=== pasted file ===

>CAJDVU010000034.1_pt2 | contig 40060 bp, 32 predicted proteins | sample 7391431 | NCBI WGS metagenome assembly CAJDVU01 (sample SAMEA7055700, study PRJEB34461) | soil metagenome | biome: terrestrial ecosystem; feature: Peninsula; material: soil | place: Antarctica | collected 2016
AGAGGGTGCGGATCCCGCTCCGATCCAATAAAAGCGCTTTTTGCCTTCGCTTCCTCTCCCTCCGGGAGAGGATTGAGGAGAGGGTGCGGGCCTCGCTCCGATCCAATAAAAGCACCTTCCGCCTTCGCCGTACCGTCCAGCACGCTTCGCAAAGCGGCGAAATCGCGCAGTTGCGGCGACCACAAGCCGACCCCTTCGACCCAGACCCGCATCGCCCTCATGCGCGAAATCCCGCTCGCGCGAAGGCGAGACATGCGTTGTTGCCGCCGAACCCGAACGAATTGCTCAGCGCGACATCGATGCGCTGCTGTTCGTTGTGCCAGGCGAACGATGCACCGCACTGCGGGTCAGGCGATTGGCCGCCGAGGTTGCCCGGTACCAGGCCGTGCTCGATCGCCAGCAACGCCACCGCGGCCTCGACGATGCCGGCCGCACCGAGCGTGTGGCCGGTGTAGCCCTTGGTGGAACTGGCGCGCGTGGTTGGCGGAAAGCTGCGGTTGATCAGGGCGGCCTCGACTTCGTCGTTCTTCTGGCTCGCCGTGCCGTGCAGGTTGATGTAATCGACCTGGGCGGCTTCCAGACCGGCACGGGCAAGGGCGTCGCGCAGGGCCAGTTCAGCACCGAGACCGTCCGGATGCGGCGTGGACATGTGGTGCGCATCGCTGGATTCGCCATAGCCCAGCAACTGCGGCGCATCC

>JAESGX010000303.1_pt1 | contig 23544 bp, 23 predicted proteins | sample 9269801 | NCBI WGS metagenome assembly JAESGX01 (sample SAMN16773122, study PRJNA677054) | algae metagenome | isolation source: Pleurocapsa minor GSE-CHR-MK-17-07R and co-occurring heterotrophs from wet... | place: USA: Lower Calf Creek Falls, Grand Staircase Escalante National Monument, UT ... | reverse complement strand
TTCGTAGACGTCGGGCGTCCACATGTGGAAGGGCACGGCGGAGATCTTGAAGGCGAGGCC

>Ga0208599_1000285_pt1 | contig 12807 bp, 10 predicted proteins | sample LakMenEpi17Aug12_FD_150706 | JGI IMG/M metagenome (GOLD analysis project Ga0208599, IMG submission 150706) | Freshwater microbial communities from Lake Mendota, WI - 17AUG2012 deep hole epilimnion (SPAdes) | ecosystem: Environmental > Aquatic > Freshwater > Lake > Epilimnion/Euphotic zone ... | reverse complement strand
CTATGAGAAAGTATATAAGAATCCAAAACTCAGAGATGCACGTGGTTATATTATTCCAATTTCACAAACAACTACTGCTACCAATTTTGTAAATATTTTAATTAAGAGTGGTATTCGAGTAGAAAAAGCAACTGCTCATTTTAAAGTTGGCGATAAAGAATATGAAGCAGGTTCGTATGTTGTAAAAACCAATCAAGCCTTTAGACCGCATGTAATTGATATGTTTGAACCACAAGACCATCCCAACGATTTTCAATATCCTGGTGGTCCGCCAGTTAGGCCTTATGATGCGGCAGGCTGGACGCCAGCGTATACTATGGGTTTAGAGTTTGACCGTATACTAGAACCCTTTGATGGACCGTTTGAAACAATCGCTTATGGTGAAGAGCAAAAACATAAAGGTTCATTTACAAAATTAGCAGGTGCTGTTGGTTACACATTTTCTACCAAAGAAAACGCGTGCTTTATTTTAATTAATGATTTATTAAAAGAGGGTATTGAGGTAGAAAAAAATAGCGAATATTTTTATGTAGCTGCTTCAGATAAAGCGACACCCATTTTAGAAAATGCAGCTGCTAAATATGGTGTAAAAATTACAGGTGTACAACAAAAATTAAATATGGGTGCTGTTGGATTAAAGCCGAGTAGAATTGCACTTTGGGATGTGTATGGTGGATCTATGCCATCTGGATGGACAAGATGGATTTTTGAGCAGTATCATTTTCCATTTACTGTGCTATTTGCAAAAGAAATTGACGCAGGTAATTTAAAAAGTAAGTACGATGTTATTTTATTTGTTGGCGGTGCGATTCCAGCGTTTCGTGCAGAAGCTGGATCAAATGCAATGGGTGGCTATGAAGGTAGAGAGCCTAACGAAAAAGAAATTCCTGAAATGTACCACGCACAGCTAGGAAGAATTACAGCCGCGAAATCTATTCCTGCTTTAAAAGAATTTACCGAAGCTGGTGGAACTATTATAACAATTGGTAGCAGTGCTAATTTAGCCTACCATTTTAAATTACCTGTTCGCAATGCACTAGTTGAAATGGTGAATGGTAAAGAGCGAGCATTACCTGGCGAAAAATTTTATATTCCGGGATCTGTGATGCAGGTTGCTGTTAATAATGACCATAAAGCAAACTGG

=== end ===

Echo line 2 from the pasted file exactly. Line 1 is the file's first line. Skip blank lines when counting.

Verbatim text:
AGAGGGTGCGGATCCCGCTCCGATCCAATAAAAGCGCTTTTTGCCTTCGCTTCCTCTCCCTCCGGGAGAGGATTGAGGAGAGGGTGCGGGCCTCGCTCCGATCCAATAAAAGCACCTTCCGCCTTCGCCGTACCGTCCAGCACGCTTCGCAAAGCGGCGAAATCGCGCAGTTGCGGCGACCACAAGCCGACCCCTTCGACCCAGACCCGCATCGCCCTCATGCGCGAAATCCCGCTCGCGCGAAGGCGAGACATGCGTTGTTGCCGCCGAACCCGAACGAATTGCTCAGCGCGACATCGATGCGCTGCTGTTCGTTGTGCCAGGCGAACGATGCACCGCACTGCGGGTCAGGCGATTGGCCGCCGAGGTTGCCCGGTACCAGGCCGTGCTCGATCGCCAGCAACGCCACCGCGGCCTCGACGATGCCGGCCGCACCGAGCGTGTGGCCGGTGTAGCCCTTGGTGGAACTGGCGCGCGTGGTTGGCGGAAAGCTGCGGTTGATCAGGGCGGCCTCGACTTCGTCGTTCTTCTGGCTCGCCGTGCCGTGCAGGTTGATGTAATCGACCTGGGCGGCTTCCAGACCGGCACGGGCAAGGGCGTCGCGCAGGGCCAGTTCAGCACCGAGACCGTCCGGATGCGGCGTGGACATGTGGTGCGCATCGCTGGATTCGCCATAGCCCAGCAACTGCGGCGCATCC